By JOHN PYE
AP Sports Writer
MELBOURNE, Australia (AP) - No woman has come close to rivaling Serena Williams since she finished off her self-titled Serena Slam _ capturing four consecutive major championships _ by winning at Melbourne Park in 2003.
No woman since has even come close to that. But after winning Wimbledon and the U.S. Open last year, Williams appears to be poised for another dominant run, one that has her entertaining thoughts of a calendar year Grand Slam in 2013, starting with the Australian Open on Monday.
"I think for me, absolutely," Williams replied when asked if a Grand Slam is possible this year.
Williams cites one stinging loss in Paris as the motivation behind her recent string of success.
After a shocking upset loss to Virginie Razzano, then ranked No. 111, at the French Open last May _ her only first-round defeat in a Grand Slam in 14 seasons on the tour _ Williams rebounded to win titles at Wimbledon, the London Olympics, the U.S. Open and the season-ending WTA Championships.
She finished 2012 with a 58-4 record, losing only once after June, and with a title at the Brisbane International last week has extended her run to 35 wins in her last 36 matches.
In that time, she has beaten No. 1-ranked Victoria Azarenka four times, including at the U.S. Open final in which she saved two match points. She was 5-0 against Azarenka in 2012 and is 11-1 against her overall.
"Yeah, but I also lost in the first round of a Grand Slam and she didn't," Williams said. "I think that's what really affected me."
Azarenka is the defending Australian Open champion and Williams said the 23-year-old Belarusian deserves to have the top ranking because she was the most consistent player last year. Azarenka withdrew from their semifinal in Brisbane last week after having part of the nail on her big toe removed after a less-than-perfect pedicure.
No. 2-ranked Maria Sharapova was entered in the Brisbane International but withdrew with a sore right collarbone. Sharapova reached the final here last year, also after pulling out of the tuneup event in Brisbane, and then went on to win the French Open, her first major title in four years.
The pinnacle of Sharapova's 2012 season coincided with the lowest point for Williams, who followed her surprising fourth-round loss to Russia's Ekaterina Makarova at Melbourne Park with the loss to Razzano in Paris. That's when she went on the roll that has her confidently looking ahead to 2013.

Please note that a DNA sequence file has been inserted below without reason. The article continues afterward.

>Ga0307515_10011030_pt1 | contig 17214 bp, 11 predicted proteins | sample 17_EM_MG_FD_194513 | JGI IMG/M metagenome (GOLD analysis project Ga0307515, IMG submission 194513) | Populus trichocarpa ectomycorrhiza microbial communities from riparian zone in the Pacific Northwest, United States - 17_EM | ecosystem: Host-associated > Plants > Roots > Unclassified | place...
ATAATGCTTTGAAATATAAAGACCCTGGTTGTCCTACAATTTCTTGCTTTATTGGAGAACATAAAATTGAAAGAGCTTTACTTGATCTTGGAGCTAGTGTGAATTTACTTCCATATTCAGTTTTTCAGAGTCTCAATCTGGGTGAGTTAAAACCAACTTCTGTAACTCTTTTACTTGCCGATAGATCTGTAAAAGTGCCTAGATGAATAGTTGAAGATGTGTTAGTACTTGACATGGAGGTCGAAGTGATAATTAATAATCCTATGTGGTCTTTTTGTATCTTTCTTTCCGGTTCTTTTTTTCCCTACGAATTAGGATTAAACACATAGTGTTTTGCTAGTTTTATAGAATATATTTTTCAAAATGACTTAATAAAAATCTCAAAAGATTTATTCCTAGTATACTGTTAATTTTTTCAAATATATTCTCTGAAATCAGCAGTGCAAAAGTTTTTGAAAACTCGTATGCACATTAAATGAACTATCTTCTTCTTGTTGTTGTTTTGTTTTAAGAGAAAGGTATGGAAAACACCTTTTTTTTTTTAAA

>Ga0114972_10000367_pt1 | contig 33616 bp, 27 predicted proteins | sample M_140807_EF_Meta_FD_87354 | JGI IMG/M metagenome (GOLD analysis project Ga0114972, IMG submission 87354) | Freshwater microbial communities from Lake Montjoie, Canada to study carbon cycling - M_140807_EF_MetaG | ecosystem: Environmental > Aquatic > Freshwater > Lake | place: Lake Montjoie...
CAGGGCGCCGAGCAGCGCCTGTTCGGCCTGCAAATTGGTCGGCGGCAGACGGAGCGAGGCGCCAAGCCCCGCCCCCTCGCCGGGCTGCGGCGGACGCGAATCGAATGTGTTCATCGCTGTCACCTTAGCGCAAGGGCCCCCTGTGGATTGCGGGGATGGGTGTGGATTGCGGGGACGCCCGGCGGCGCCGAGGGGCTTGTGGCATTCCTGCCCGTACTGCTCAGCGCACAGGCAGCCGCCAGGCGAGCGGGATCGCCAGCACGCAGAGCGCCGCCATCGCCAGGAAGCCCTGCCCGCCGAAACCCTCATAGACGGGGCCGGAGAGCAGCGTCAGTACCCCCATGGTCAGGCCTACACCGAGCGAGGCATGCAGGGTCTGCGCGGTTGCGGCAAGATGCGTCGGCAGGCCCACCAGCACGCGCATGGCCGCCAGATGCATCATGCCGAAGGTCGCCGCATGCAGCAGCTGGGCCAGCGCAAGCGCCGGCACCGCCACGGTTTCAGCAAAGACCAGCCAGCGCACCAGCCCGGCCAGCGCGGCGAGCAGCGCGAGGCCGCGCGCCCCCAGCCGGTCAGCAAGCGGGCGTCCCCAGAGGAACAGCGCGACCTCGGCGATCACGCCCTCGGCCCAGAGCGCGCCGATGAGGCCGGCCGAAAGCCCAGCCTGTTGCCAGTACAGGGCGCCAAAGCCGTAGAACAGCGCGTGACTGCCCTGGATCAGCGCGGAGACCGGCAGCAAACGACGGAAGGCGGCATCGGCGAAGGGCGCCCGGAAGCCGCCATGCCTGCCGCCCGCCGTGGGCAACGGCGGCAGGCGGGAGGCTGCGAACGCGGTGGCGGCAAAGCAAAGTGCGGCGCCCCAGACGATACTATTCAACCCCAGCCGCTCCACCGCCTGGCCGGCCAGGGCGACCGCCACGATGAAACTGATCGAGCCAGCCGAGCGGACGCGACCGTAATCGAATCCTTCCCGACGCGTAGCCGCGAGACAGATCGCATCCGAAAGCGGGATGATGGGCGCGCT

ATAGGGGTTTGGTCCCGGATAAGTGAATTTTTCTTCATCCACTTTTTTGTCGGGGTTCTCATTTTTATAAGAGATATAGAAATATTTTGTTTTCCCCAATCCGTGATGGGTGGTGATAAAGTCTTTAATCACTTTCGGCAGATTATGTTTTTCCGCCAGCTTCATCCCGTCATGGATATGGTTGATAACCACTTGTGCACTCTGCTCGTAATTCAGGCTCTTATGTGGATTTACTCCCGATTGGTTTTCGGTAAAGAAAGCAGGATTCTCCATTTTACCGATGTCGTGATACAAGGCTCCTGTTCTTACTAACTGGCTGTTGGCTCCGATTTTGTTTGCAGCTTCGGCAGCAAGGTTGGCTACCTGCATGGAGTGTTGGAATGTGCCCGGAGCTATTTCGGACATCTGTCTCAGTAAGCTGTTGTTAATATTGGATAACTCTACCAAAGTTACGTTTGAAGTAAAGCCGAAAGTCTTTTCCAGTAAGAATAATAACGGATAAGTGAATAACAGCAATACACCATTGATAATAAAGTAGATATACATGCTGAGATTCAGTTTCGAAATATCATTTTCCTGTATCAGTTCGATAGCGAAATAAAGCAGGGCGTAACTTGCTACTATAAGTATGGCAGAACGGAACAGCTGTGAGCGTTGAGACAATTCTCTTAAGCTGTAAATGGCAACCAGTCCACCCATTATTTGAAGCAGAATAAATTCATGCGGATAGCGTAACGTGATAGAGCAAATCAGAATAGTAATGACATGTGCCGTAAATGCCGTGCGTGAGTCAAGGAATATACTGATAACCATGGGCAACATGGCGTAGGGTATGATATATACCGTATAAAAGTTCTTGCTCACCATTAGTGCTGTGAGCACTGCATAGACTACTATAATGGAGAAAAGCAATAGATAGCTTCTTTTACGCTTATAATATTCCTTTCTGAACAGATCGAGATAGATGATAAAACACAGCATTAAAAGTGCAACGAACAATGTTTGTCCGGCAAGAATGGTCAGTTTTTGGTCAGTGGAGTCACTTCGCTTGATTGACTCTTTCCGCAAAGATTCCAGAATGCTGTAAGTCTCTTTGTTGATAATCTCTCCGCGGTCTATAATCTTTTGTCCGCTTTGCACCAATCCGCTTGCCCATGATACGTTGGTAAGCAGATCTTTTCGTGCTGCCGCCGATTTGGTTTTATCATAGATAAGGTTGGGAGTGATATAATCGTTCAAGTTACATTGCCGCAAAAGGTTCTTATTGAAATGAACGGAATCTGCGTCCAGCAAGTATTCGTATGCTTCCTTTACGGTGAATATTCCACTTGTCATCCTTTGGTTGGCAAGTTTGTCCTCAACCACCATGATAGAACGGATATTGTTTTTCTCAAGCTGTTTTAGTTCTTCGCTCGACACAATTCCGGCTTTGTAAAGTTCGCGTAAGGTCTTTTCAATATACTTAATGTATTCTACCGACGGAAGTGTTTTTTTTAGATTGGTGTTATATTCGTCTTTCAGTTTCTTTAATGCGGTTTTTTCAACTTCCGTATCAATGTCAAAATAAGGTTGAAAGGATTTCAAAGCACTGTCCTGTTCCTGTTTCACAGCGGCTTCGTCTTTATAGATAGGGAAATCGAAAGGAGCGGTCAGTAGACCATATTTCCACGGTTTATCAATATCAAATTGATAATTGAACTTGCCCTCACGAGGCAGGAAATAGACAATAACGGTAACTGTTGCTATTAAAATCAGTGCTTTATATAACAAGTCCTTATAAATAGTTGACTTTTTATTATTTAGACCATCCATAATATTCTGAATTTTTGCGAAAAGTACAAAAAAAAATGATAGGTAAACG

"I think maybe whoever wins the Australian Open will have that same thought (about a calendar year Grand Slam)," she said. "There is no way that Victoria or Maria or maybe some other players don't feel the same way. So I think I definitely feel that way."
Sharapova has won each of the majors once, giving her a career Grand Slam spread across nine years. She thinks the depth in women's tennis makes it difficult for anyone to win them all in one season, but not impossible for somebody such as Williams.
"Well, she has the last two, so she's a couple steps closer than we are, that's for sure," she said. "Yeah, she had an incredible season. You know, the reason we still go out and play these matches is because we have to start from scratch and from the first round and from the first point. We have to do it again."
There's evidence of Williams' previous exploits all around Melbourne Park, from the entrance where spectators arriving on trains and trams have to pass her image five times just to get to the front gate, to the larger-than-life photo that the 15-time Grand Slam winner sees in the tunnel just before she walks onto center court.
She said it helps her feel at home.
"I love the crowd. I feel like if there is one tournament that everyone is rooting a lot for me is in Melbourne. I really don't get that everywhere I play," she said.
Williams can reclaim the No. 1 ranking by winning the Australian Open. If she does, she'd pass Chris Evert's mark of 30 years, 11 months and 3 days _ set in 1985 _ as the oldest woman to hold the top ranking.
Evert, now a TV analyst, says it's "absolutely possible" for Williams to not only win in Australia, but to win all four majors this year if she stays fit and healthy.
"I think she's got the motivation, there's no doubt about it, because she's been out of the game so many different times, either for injuries or for other interests in her life, whatever, so she's still a fresh older player," Evert said.